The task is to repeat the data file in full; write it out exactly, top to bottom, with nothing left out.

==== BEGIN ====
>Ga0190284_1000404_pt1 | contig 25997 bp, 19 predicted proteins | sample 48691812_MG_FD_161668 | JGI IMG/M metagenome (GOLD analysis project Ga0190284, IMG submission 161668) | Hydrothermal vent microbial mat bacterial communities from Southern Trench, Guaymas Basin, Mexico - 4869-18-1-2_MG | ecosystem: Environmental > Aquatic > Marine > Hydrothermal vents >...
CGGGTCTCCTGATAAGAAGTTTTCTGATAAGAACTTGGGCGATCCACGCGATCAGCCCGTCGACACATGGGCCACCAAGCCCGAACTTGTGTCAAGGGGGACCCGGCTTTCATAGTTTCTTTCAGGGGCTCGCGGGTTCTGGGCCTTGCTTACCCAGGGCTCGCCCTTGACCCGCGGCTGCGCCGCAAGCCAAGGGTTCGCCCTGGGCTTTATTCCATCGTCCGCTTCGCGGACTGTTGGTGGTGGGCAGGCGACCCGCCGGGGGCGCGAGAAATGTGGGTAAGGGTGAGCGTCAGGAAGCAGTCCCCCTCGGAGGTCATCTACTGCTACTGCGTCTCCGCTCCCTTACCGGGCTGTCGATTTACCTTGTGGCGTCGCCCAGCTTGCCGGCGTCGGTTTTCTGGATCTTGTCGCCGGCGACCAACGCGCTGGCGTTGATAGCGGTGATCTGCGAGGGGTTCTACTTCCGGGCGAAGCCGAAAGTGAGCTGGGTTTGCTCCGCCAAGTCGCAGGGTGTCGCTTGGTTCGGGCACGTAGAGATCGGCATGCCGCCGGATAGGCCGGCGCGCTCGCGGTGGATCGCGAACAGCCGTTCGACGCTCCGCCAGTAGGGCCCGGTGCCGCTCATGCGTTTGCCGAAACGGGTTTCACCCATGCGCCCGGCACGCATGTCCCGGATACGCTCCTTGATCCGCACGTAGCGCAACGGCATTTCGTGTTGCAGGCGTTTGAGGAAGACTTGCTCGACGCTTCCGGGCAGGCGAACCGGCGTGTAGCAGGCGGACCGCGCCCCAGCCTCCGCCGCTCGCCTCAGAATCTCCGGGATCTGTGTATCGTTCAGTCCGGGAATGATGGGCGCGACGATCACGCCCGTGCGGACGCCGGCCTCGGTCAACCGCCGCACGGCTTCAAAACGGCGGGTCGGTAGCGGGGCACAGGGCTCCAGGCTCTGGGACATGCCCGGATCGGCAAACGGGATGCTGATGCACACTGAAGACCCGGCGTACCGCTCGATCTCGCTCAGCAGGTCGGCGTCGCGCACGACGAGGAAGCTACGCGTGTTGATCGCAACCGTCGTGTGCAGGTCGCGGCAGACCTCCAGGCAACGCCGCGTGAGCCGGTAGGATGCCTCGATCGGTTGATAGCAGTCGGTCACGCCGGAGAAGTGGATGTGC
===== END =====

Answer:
>Ga0190284_1000404_pt1 | contig 25997 bp, 19 predicted proteins | sample 48691812_MG_FD_161668 | JGI IMG/M metagenome (GOLD analysis project Ga0190284, IMG submission 161668) | Hydrothermal vent microbial mat bacterial communities from Southern Trench, Guaymas Basin, Mexico - 4869-18-1-2_MG | ecosystem: Environmental > Aquatic > Marine > Hydrothermal vents >...
CGGGTCTCCTGATAAGAAGTTTTCTGATAAGAACTTGGGCGATCCACGCGATCAGCCCGTCGACACATGGGCCACCAAGCCCGAACTTGTGTCAAGGGGGACCCGGCTTTCATAGTTTCTTTCAGGGGCTCGCGGGTTCTGGGCCTTGCTTACCCAGGGCTCGCCCTTGACCCGCGGCTGCGCCGCAAGCCAAGGGTTCGCCCTGGGCTTTATTCCATCGTCCGCTTCGCGGACTGTTGGTGGTGGGCAGGCGACCCGCCGGGGGCGCGAGAAATGTGGGTAAGGGTGAGCGTCAGGAAGCAGTCCCCCTCGGAGGTCATCTACTGCTACTGCGTCTCCGCTCCCTTACCGGGCTGTCGATTTACCTTGTGGCGTCGCCCAGCTTGCCGGCGTCGGTTTTCTGGATCTTGTCGCCGGCGACCAACGCGCTGGCGTTGATAGCGGTGATCTGCGAGGGGTTCTACTTCCGGGCGAAGCCGAAAGTGAGCTGGGTTTGCTCCGCCAAGTCGCAGGGTGTCGCTTGGTTCGGGCACGTAGAGATCGGCATGCCGCCGGATAGGCCGGCGCGCTCGCGGTGGATCGCGAACAGCCGTTCGACGCTCCGCCAGTAGGGCCCGGTGCCGCTCATGCGTTTGCCGAAACGGGTTTCACCCATGCGCCCGGCACGCATGTCCCGGATACGCTCCTTGATCCGCACGTAGCGCAACGGCATTTCGTGTTGCAGGCGTTTGAGGAAGACTTGCTCGACGCTTCCGGGCAGGCGAACCGGCGTGTAGCAGGCGGACCGCGCCCCAGCCTCCGCCGCTCGCCTCAGAATCTCCGGGATCTGTGTATCGTTCAGTCCGGGAATGATGGGCGCGACGATCACGCCCGTGCGGACGCCGGCCTCGGTCAACCGCCGCACGGCTTCAAAACGGCGGGTCGGTAGCGGGGCACAGGGCTCCAGGCTCTGGGACATGCCCGGATCGGCAAACGGGATGCTGATGCACACTGAAGACCCGGCGTACCGCTCGATCTCGCTCAGCAGGTCGGCGTCGCGCACGACGAGGAAGCTACGCGTGTTGATCGCAACCGTCGTGTGCAGGTCGCGGCAGACCTCCAGGCAACGCCGCGTGAGCCGGTAGGATGCCTCGATCGGTTGATAGCAGTCGGTCACGCCGGAGAAGTGGATGTGC